This work may not be copied, distributed, displayed, published, reproduced, transmitted, modified, posted, sold, licensed, or used for commercial purposes. By downloading this file, you are agreeing to the publisher’s Terms & Conditions.

Psychotherapy Casebook

Teaching Our Young

Editor’s Note

Through this column, we hope that practitioners in general medical settings will gain a more complete knowledge of the many patients who are likely to benefit from brief psychotherapeutic interventions. A close working relationship between primary care and psychiatry can serve to enhance patient outcome.

Dr Schuyler is employed as a psychiatrist in the program of Geriatrics and Extended Care at the Ralph H. Johnson Veterans Administration Medical Center in Charleston, South Carolina.

Teaching Our Young

I was hired by the Veterans Administration Department of Geriatric Medicine in March 2010 to join a palliative care team. My job includes time on an inpatient nursing home unit, where my task is to help older veterans adjust to the end of life. I also work one morning per week in an oncology clinic, helping cancer patients adjust to a major life change. Finally, I attend a weekly geriatric clinic, where my charge is to aid the adjustment of older veterans to their medical illnesses.

Added to this 12-hour commitment is an opportunity to make rounds twice per week with the medical internist and the resident on service caring for medical inpatients. While I have learned a lot about medical illness, as a psychiatrist, I am tasked to answer the occasional question about emotional issues relevant to diagnosis. One day I realized that I had the opportunity to accomplish a lot more in an area of teaching, which often seems to be largely ignored.

Who teaches medical trainees to communicate effectively with their patients? Does patient engagement yield more and better information relevant to treatment? Today, someone accompanies virtually every veteran admitted for care. What can be learned from significant others? What does the medical trainee know about life stages or about personality underlying illness? About demoralization? About the need to maintain some control, as control tends to be diminished with aging? About facing uncertainty?

Is the trainee taught to use common language that can be easily understood, or does he or she automatically resort to medical jargon? Does the trainee take the time to express empathy with the patient? When the trainee takes a medical history, does this history go beyond the complaint and serve to illustrate more about who this patient is? Does the trainee establish a relationship with the patient? Does the trainee ask what the patient understands to be the cause of his or her problem?

Does the trainee identify sources of social support? Does the trainee elicit their patients’ fears, especially important in geriatrics and at the end of life, or their responsibilities, choices, idea of a legacy, or regrets? Some people believe that individuals must forgive before they can achieve acceptance of death. How patients view themselves may be a particular issue at the end of life. A life review at this time is not unusual.

When patients at the end of life are offered hospice (whether as an inpatient or at home), what is the meaning they attach to the offer? When palliative care is proposed, how does that affect the doctor-patient relationship? To some, "hospice" means that the goal of a cure is over and "my doctor is giving up on me." To some, it means that, "I have been central to my treatment until now, and now my team plans to talk with someone else." Palliative care may convey "no treatment" or "no hope." For the treatment team, palliative care focuses on the patient’s comfort. Palliative care keeps the patient at the very center of the team’s concern and represents continued interest and involvement, while it is directed to the patient’s expressed needs. The patient must be asked, in order to know what palliative care means to him or her.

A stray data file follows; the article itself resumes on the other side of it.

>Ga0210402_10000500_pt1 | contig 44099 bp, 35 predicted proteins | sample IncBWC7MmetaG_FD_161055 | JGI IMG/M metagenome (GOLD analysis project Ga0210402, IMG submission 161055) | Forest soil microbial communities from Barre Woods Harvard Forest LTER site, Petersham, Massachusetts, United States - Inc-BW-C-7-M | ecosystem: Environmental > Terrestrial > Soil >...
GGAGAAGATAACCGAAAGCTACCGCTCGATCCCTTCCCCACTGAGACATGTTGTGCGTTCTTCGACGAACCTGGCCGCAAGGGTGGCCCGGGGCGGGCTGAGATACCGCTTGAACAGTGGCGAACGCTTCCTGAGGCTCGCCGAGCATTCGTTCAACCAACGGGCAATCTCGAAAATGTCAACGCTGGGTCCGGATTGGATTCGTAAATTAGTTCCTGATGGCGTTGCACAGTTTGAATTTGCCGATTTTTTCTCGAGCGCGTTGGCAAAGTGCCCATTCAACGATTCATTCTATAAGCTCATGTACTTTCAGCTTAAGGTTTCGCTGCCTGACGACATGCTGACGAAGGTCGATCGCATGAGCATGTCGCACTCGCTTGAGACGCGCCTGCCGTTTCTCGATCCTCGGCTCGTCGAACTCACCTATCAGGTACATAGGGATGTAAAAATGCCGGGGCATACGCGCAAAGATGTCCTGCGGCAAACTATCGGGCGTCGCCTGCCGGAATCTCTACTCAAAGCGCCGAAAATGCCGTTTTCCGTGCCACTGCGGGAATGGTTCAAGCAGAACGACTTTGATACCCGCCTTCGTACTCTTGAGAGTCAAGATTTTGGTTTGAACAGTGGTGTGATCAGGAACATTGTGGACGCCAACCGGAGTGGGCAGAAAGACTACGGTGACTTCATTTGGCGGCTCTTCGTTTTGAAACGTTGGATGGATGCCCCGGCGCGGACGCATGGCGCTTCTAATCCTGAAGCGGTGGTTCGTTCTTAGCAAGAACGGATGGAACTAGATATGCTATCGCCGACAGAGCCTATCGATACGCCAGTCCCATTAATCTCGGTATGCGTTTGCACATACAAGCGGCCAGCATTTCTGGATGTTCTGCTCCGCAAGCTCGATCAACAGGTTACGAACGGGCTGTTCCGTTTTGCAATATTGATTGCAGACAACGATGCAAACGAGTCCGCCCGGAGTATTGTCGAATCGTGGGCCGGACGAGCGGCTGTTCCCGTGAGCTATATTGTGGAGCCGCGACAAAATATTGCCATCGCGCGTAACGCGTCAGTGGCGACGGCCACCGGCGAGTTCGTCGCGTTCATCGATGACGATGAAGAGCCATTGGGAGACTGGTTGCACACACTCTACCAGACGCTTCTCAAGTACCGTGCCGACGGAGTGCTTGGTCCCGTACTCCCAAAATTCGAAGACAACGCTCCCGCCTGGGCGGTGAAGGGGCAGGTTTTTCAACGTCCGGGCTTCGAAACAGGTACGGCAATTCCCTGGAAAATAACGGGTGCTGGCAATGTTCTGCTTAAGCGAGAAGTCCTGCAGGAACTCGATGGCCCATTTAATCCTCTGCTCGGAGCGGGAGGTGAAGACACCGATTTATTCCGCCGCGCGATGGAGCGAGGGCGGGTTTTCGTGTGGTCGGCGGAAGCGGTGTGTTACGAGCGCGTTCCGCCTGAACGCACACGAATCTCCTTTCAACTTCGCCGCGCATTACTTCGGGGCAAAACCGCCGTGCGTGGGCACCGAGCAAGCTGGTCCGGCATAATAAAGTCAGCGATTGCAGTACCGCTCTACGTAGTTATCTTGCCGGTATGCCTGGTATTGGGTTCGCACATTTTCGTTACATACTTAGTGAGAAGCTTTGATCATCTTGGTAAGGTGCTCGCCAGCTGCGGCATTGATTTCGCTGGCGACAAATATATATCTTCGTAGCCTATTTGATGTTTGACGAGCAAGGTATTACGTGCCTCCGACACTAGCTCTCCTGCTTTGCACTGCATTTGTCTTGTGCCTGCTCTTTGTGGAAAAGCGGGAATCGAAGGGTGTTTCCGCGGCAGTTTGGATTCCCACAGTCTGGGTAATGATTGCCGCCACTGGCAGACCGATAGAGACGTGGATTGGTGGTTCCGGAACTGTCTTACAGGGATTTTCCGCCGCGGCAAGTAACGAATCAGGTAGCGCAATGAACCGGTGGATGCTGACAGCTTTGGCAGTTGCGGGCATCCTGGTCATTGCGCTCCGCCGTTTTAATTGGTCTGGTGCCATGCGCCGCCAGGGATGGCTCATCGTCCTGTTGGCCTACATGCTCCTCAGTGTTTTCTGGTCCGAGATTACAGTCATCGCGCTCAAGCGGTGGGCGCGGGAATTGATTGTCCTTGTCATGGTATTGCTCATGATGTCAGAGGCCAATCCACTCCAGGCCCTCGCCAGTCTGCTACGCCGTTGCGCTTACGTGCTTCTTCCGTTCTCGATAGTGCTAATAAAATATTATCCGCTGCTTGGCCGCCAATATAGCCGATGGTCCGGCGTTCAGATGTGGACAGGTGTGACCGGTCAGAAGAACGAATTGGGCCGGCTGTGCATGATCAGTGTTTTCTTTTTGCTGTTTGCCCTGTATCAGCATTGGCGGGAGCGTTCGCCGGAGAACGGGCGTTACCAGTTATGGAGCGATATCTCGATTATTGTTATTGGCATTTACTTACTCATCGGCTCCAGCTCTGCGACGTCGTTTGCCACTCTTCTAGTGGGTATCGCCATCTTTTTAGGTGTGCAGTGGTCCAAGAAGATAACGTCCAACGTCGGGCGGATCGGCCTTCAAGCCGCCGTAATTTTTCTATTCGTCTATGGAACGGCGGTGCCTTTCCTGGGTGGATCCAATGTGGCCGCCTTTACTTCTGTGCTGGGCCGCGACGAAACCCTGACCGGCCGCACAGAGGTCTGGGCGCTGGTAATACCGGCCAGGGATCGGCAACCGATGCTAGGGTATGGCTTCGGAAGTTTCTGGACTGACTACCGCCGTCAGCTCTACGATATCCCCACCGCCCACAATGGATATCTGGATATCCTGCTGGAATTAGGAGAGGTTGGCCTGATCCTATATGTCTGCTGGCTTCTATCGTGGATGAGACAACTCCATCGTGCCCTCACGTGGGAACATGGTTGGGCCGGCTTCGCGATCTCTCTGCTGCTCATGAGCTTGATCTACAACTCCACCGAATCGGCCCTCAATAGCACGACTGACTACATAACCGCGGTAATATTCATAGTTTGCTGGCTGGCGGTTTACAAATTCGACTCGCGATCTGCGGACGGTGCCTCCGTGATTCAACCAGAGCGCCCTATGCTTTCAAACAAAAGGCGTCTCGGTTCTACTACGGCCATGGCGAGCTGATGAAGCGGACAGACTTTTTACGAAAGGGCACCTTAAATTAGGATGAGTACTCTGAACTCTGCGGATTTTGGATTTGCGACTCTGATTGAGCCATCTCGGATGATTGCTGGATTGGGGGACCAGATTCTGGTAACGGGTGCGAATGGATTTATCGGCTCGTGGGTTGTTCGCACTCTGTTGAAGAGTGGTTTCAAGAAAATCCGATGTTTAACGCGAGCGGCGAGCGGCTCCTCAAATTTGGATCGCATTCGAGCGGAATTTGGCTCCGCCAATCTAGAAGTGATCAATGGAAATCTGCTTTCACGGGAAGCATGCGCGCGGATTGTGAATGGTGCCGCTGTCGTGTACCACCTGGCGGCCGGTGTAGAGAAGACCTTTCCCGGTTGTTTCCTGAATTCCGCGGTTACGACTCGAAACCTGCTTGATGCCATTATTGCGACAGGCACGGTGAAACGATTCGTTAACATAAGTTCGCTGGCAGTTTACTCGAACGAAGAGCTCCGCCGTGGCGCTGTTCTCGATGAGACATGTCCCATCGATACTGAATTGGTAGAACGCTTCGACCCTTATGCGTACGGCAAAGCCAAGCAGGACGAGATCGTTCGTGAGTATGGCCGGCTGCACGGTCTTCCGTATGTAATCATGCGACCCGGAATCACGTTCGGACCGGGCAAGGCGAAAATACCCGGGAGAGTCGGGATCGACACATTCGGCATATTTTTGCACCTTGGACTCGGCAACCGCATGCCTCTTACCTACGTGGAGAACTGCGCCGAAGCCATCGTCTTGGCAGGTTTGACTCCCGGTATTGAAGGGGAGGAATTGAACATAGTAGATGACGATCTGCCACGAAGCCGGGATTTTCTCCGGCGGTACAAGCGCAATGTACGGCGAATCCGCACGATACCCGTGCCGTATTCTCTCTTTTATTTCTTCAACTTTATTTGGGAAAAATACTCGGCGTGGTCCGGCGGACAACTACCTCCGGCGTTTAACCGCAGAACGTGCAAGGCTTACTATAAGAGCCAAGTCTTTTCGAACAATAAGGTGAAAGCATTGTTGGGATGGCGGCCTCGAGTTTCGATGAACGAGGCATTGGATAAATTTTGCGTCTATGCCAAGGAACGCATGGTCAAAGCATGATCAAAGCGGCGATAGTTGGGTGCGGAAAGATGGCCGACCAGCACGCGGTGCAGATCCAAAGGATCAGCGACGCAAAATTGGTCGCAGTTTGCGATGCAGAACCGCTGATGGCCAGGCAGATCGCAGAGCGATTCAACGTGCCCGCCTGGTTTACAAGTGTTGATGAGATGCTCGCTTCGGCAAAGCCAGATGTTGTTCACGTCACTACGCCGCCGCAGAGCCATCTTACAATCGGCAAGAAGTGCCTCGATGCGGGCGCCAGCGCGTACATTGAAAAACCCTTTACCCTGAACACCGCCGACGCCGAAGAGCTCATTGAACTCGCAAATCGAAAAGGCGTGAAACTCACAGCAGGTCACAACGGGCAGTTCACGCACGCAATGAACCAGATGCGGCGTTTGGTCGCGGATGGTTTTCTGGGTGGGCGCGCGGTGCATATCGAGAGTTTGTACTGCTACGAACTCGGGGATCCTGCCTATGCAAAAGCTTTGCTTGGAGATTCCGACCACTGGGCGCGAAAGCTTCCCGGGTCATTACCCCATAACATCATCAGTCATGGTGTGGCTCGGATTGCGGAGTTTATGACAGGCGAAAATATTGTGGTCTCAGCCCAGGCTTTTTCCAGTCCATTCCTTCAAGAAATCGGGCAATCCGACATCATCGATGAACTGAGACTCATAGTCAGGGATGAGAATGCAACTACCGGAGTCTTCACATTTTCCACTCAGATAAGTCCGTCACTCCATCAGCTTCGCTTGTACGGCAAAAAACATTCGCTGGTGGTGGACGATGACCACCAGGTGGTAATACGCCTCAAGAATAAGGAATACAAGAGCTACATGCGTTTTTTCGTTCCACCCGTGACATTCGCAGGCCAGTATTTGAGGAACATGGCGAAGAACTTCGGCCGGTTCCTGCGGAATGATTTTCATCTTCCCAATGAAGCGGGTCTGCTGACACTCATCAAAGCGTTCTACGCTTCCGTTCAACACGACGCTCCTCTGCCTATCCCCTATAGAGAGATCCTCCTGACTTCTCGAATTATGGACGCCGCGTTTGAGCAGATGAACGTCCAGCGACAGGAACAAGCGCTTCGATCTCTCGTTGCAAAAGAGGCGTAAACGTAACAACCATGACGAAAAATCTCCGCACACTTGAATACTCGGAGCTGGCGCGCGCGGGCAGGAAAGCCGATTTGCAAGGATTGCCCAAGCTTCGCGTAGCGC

There is much to learn from a psychiatrist in this setting, and the learning is often not available elsewhere. In order for the learning to be meaningful, there must be a relationship established between the psychiatrist and the medical trainee. How the psychiatrist is seen (and treated) by the medical internist in charge is critical to impacting the trainee’s attitude and learning.

In the geriatric population, there is also learning that is specific to psychiatry. Learning to recognize and treat dementia is vital. Differentiating the dementias from delirium is equally important. Depression and anxiety disorders may present different challenges in the elderly, and these patients may respond to different treatment approaches. The underlying personality may determine some behaviors otherwise seen as disruptive or mysterious.

Most third-year medical residents I have met in my 3-plus years at the Veterans Administration hospital have an impressive fund of medical knowledge. Their motivation to work hard on a clerkship in geriatric medicine is, however, more variable. Their level of comfort dealing with the dying patient and his or her family is more variable still.

But this geriatric medicine rotation needs to be about more than medical knowledge. If trainees are selected for traits that exclude communication, someone had better teach them the values inherent in language, empathy, relationship, and adjustment. A psychiatrist on a palliative care team is better situated than most to take on this task. The patient at the end of life illustrates these needs better than most. The end result of training in effective communication and needs assessment should be a doctor better equipped to treat patients, not illnesses.

Related Articles

Volume: 15

Quick Links: Assessment Methods , Education

$40.00

Buy this Article as a PDF

References